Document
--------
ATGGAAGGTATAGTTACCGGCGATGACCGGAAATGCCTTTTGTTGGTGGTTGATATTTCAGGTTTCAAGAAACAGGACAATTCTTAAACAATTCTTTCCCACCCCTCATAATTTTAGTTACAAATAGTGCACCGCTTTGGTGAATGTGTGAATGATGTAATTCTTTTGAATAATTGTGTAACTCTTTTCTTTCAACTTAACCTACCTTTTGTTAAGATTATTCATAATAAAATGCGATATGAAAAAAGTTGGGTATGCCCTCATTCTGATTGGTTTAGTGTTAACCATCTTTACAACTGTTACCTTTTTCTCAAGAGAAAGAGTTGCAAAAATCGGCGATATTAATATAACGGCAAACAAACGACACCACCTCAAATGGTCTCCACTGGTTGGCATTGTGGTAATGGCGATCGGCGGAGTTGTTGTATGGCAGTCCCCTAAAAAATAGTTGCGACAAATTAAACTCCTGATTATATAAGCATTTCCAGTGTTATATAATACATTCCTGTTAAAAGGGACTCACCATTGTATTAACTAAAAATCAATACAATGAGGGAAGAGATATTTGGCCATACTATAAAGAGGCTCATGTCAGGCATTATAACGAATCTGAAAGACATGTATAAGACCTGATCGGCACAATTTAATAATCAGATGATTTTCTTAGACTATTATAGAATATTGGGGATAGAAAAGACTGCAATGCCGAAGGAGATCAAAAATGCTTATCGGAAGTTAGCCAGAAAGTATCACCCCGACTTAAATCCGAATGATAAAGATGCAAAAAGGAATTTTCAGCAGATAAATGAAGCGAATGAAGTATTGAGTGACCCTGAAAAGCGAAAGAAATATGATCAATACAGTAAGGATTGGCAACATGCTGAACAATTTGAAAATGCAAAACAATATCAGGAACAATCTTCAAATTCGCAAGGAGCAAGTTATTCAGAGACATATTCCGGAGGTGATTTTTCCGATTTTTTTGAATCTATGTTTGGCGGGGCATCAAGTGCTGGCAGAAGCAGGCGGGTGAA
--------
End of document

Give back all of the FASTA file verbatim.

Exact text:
ATGGAAGGTATAGTTACCGGCGATGACCGGAAATGCCTTTTGTTGGTGGTTGATATTTCAGGTTTCAAGAAACAGGACAATTCTTAAACAATTCTTTCCCACCCCTCATAATTTTAGTTACAAATAGTGCACCGCTTTGGTGAATGTGTGAATGATGTAATTCTTTTGAATAATTGTGTAACTCTTTTCTTTCAACTTAACCTACCTTTTGTTAAGATTATTCATAATAAAATGCGATATGAAAAAAGTTGGGTATGCCCTCATTCTGATTGGTTTAGTGTTAACCATCTTTACAACTGTTACCTTTTTCTCAAGAGAAAGAGTTGCAAAAATCGGCGATATTAATATAACGGCAAACAAACGACACCACCTCAAATGGTCTCCACTGGTTGGCATTGTGGTAATGGCGATCGGCGGAGTTGTTGTATGGCAGTCCCCTAAAAAATAGTTGCGACAAATTAAACTCCTGATTATATAAGCATTTCCAGTGTTATATAATACATTCCTGTTAAAAGGGACTCACCATTGTATTAACTAAAAATCAATACAATGAGGGAAGAGATATTTGGCCATACTATAAAGAGGCTCATGTCAGGCATTATAACGAATCTGAAAGACATGTATAAGACCTGATCGGCACAATTTAATAATCAGATGATTTTCTTAGACTATTATAGAATATTGGGGATAGAAAAGACTGCAATGCCGAAGGAGATCAAAAATGCTTATCGGAAGTTAGCCAGAAAGTATCACCCCGACTTAAATCCGAATGATAAAGATGCAAAAAGGAATTTTCAGCAGATAAATGAAGCGAATGAAGTATTGAGTGACCCTGAAAAGCGAAAGAAATATGATCAATACAGTAAGGATTGGCAACATGCTGAACAATTTGAAAATGCAAAACAATATCAGGAACAATCTTCAAATTCGCAAGGAGCAAGTTATTCAGAGACATATTCCGGAGGTGATTTTTCCGATTTTTTTGAATCTATGTTTGGCGGGGCATCAAGTGCTGGCAGAAGCAGGCGGGTGAA